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Lecture# Heath-Jarrow-Morton Framework: Interest Rate Models

Description

This lecture covers the Heath-Jarrow-Morton (HJM) framework for interest rate models, which specifies forward rate dynamics directly. It explains the ingredients of the HJM framework, the forward rate specification, bond price dynamics, and the HJM drift condition. The lecture also discusses an example with the Vasiček short rate model.

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Related concepts (36)

Interest Rate Models

This course gives you an easy introduction to interest rates and related contracts. These include the LIBOR, bonds, forward rate agreements, swaps, interest rate futures, caps, floors, and swaptions.

Short-rate model

A short-rate model, in the context of interest rate derivatives, is a mathematical model that describes the future evolution of interest rates by describing the future evolution of the short rate, usually written . Under a short rate model, the stochastic state variable is taken to be the instantaneous spot rate. The short rate, , then, is the (continuously compounded, annualized) interest rate at which an entity can borrow money for an infinitesimally short period of time from time .

Interest rate derivative

In finance, an interest rate derivative (IRD) is a derivative whose payments are determined through calculation techniques where the underlying benchmark product is an interest rate, or set of different interest rates. There are a multitude of different interest rate indices that can be used in this definition. IRDs are popular with all financial market participants given the need for almost any area of finance to either hedge or speculate on the movement of interest rates.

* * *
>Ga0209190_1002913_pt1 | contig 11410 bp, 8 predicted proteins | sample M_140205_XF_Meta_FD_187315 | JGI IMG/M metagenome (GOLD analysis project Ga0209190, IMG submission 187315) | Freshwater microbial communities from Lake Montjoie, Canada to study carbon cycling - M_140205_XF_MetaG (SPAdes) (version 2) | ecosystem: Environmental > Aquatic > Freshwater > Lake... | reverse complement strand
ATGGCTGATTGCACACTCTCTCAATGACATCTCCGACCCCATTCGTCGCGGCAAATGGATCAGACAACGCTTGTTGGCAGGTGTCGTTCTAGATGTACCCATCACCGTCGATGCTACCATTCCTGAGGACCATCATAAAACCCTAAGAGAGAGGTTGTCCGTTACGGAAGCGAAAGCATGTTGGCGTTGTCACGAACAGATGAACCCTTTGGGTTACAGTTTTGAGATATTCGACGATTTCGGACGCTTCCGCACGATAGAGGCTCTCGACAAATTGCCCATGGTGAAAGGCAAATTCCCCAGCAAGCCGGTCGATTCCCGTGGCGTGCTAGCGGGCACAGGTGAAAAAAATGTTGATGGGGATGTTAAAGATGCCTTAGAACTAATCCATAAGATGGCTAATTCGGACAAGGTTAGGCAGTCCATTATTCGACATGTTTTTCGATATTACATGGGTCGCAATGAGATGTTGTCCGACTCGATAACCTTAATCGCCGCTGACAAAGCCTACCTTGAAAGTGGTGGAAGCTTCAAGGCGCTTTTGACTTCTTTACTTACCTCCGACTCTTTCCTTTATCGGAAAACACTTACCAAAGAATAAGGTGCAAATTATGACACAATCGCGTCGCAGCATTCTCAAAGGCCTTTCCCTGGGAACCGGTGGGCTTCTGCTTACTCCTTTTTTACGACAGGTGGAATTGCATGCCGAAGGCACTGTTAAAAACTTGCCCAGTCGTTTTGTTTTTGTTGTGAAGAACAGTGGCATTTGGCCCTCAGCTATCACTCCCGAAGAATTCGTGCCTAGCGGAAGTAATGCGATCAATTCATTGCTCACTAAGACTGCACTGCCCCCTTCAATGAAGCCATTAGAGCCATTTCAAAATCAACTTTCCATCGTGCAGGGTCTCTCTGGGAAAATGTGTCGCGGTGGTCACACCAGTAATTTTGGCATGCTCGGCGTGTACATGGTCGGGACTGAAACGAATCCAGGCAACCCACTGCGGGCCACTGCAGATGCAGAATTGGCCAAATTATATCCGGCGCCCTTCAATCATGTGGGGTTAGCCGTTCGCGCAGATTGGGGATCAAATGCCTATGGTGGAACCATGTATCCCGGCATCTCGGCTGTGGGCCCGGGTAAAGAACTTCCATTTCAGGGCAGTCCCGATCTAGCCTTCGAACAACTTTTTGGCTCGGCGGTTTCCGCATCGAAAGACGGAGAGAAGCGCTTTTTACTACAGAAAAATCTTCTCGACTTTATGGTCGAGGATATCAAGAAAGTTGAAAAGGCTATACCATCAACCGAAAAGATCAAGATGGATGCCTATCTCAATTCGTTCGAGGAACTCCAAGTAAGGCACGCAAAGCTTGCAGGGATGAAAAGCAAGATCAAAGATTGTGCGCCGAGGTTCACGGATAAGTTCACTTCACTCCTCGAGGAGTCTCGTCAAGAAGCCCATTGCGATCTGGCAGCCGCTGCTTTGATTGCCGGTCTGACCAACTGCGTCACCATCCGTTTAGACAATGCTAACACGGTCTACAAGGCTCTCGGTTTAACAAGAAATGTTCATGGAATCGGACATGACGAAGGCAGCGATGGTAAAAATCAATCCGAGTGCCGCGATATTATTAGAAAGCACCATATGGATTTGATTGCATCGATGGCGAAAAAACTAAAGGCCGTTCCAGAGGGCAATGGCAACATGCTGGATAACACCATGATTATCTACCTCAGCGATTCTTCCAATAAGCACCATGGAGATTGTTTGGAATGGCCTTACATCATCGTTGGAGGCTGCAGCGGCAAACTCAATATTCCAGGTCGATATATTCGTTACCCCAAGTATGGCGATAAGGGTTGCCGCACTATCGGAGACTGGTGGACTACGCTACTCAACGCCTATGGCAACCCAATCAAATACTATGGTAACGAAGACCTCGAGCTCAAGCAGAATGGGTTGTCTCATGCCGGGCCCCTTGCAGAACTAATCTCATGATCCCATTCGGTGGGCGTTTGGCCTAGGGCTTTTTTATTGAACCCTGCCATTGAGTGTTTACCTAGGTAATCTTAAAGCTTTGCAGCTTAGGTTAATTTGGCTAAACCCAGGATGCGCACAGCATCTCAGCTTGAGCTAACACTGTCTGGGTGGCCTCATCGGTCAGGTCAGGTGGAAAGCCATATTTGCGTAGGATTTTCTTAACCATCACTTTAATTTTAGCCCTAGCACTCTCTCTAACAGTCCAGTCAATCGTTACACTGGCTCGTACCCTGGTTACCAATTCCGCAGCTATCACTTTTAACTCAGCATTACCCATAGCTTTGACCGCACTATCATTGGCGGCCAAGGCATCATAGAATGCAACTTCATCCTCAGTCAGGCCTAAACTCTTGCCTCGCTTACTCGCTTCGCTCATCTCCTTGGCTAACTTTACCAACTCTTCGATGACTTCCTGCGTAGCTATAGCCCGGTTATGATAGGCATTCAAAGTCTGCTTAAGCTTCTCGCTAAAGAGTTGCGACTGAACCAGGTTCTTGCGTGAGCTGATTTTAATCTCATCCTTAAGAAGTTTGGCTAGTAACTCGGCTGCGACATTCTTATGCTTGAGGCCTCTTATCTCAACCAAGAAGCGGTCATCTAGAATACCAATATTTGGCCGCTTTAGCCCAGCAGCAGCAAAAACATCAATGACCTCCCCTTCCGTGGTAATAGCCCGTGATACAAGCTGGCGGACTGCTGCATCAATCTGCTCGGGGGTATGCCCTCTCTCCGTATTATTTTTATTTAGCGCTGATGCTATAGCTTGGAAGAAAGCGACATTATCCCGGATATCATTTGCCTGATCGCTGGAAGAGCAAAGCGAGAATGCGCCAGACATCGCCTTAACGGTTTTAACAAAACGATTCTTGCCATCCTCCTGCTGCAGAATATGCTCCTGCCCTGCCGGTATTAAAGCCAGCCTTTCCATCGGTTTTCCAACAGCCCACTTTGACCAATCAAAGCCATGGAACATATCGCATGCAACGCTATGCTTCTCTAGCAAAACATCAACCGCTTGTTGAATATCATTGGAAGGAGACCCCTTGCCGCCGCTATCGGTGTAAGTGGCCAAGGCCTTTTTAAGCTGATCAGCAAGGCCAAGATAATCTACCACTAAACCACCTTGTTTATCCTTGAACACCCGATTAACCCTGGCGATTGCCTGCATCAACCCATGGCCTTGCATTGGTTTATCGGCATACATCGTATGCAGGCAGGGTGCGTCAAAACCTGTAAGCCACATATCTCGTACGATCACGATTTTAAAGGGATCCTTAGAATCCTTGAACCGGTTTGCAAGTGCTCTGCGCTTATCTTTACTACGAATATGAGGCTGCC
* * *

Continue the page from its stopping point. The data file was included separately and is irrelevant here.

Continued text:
Bond market

The bond market (also debt market or credit market) is a financial market where participants can issue new debt, known as the primary market, or buy and sell debt securities, known as the secondary market. This is usually in the form of bonds, but it may include notes, bills, and so on for public and private expenditures. The bond market has largely been dominated by the United States, which accounts for about 39% of the market.

Interest rate

An interest rate is the amount of interest due per period, as a proportion of the amount lent, deposited, or borrowed (called the principal sum). The total interest on an amount lent or borrowed depends on the principal sum, the interest rate, the compounding frequency, and the length of time over which it is lent, deposited, or borrowed. The annual interest rate is the rate over a period of one year. Other interest rates apply over different periods, such as a month or a day, but they are usually annualized.

Valuation of options

In finance, a price (premium) is paid or received for purchasing or selling options. This article discusses the calculation of this premium in general. For further detail, see: for discussion of the mathematics; Financial engineering for the implementation; as well as generally. This price can be split into two components: intrinsic value, and time value (also called "extrinsic value"). The intrinsic value is the difference between the underlying spot price and the strike price, to the extent that this is in favor of the option holder.